You don't want the loop to be too short, because that'll end up crushing in the mech, and that crush point will be a weak point as well. Quite often, you'll see the big fish, the mono will snap at the shaft. So you want to leave a nice long loop, probably 6 or 7cm should be adequate for this one. Just crimping once at each end. Nothing over the top.

    Step 7: Make the bridles

    The next step would be the rubbers. For the robbers, the speaker in the video uses Microbore OPTIBAND Rubber from USA Latex, running two 14s at around 65cm that has a low recoil, easy to load and set up. For the bridles, use some 1.9mm waxed Dyneema. It's really hard-wearing and tends to outlast rubbers.

    Take about 20cm of Dyneema. Tie a small stopper knot at each end. Use a little figure-eight knot on both ends. At one end, and probably like the bridle length out of the rubber to be about 60mm, 6cm. So the total length you want there is about 80mm. It's going to have a little bit inside the rubber. Tie the knot and cut the tag end.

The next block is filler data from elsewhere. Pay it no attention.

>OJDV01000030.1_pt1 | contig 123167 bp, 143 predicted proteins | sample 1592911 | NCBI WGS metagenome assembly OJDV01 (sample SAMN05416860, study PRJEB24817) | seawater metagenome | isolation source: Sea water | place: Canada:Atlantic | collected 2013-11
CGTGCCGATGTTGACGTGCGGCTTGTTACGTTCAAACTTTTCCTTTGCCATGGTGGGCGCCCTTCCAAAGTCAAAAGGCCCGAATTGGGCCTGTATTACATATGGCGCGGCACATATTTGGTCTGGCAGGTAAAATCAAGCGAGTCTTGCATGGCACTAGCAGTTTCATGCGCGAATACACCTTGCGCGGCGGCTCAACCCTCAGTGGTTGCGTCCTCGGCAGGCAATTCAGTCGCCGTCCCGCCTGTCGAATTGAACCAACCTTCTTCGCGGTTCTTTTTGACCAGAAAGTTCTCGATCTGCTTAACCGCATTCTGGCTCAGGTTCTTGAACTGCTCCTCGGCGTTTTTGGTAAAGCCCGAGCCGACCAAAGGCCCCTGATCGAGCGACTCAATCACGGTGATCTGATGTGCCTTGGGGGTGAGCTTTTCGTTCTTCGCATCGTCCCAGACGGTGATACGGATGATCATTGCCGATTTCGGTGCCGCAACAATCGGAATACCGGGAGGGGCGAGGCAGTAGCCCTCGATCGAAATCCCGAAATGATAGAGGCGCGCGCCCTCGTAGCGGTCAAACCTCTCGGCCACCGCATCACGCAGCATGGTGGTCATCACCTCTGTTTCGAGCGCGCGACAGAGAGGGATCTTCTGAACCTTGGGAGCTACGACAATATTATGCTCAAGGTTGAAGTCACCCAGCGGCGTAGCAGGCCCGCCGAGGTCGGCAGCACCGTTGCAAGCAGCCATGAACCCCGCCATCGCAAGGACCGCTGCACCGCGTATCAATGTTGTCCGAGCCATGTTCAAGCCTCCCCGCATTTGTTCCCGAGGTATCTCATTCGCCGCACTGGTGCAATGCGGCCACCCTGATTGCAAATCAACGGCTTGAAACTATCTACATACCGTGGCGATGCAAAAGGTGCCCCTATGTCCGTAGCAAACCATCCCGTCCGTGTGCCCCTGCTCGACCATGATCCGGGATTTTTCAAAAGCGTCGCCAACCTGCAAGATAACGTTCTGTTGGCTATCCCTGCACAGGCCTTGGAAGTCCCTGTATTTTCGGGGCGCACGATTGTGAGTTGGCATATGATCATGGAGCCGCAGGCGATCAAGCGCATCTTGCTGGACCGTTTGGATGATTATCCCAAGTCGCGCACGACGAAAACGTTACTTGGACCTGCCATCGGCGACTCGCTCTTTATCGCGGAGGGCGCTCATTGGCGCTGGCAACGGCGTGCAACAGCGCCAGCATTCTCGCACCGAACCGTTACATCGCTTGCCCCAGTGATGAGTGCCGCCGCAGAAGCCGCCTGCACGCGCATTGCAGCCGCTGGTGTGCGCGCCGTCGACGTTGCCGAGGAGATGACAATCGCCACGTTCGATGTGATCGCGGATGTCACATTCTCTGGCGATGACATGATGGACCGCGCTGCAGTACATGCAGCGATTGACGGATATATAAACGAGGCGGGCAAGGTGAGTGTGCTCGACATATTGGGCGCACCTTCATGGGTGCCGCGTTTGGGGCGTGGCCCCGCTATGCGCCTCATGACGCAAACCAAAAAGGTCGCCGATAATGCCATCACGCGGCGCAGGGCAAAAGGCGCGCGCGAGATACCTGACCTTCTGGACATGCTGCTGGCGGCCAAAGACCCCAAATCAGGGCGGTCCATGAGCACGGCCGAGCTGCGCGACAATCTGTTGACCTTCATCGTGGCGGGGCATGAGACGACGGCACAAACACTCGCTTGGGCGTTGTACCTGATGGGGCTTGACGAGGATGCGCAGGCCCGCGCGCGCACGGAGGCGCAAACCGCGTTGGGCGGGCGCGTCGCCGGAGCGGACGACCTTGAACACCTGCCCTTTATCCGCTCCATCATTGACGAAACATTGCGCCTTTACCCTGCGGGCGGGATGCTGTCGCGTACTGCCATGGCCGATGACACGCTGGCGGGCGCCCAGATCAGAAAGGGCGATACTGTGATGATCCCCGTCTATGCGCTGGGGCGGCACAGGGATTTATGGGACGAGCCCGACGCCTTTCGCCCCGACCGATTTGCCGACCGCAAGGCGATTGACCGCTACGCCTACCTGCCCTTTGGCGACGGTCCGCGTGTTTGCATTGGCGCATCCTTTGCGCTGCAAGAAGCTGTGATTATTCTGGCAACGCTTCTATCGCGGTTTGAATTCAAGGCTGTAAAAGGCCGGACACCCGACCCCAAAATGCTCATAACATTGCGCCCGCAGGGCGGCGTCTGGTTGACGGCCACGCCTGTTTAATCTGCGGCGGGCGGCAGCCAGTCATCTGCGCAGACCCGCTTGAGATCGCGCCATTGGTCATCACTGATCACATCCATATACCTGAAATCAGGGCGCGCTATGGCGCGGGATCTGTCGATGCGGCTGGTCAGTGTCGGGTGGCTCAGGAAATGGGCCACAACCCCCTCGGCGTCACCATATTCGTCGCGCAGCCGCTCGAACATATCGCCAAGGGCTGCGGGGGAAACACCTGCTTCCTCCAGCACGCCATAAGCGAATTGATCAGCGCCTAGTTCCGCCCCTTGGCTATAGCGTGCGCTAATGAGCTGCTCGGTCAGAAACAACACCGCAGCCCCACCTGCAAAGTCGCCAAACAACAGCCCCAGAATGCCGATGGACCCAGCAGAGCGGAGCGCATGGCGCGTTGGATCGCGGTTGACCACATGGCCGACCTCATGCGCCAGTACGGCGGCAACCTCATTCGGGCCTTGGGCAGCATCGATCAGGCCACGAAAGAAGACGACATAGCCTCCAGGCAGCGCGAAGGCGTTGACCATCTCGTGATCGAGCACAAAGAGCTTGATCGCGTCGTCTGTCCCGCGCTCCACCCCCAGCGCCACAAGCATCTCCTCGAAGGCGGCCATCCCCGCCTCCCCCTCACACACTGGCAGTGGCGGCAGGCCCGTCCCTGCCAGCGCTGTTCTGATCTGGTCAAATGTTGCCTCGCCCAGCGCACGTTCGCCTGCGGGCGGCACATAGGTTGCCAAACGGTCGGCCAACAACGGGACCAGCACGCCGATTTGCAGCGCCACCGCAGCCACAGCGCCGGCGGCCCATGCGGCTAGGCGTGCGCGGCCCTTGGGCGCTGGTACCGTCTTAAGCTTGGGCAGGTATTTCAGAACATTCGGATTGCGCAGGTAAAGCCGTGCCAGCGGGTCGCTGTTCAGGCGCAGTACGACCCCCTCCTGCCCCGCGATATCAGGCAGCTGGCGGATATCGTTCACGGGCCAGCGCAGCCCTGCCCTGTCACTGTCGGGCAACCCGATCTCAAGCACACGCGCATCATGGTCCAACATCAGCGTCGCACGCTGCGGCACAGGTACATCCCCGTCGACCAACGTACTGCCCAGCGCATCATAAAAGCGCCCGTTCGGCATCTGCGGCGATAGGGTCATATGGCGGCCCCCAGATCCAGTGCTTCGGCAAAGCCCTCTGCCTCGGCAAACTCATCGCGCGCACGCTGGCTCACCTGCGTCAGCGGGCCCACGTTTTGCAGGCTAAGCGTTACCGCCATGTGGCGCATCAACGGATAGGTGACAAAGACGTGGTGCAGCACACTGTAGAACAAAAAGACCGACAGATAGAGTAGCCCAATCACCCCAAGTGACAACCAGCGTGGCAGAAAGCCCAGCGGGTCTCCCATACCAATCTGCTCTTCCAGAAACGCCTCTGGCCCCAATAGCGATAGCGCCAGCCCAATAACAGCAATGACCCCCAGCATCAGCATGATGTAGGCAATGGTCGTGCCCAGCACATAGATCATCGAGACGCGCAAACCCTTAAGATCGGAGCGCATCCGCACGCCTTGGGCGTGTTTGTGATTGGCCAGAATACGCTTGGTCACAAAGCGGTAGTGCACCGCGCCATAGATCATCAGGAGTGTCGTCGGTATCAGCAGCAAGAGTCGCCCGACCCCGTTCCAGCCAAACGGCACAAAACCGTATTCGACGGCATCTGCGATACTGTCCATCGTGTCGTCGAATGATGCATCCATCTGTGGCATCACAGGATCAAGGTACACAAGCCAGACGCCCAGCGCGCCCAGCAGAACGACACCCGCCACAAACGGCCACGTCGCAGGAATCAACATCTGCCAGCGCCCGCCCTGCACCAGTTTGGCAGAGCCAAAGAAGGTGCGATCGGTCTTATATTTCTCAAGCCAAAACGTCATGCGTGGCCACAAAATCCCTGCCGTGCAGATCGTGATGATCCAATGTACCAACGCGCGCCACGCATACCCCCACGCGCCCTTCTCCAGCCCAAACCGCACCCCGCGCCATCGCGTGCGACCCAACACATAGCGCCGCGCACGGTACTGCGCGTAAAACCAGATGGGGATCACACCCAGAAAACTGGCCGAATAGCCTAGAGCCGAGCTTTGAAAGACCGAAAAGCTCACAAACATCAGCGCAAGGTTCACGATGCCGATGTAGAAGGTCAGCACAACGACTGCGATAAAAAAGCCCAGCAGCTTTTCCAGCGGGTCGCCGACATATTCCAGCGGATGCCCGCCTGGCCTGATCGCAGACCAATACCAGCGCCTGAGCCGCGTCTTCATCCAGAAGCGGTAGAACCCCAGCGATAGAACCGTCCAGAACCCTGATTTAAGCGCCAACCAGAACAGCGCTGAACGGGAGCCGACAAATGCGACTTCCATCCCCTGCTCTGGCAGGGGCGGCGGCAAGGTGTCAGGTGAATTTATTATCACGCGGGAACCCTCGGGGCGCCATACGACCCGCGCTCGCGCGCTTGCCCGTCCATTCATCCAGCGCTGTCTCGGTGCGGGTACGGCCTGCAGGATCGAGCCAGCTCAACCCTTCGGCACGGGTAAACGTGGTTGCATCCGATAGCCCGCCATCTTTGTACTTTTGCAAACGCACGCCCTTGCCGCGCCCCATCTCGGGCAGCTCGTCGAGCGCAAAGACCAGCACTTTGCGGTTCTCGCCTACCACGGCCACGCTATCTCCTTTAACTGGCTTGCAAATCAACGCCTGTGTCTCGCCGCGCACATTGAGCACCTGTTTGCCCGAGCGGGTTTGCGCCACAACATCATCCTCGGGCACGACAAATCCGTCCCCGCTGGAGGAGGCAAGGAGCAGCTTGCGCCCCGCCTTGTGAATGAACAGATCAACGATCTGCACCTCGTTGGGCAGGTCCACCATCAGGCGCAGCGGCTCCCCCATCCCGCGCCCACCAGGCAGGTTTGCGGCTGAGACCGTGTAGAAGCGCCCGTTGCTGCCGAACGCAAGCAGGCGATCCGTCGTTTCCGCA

Now you’ve got your bridles made. Cut the rubber down to length. Make sure you've got a pretty good flat end to start with there. Put the bridles into the rubber, a little bit of silicone grease on each end to make it easier to get in. Push it down about 10mm, 20mm. Just give plenty of room to tie your constrictor knot. Just make sure you don't put this one fully together yet. You've got to put it in the gun first.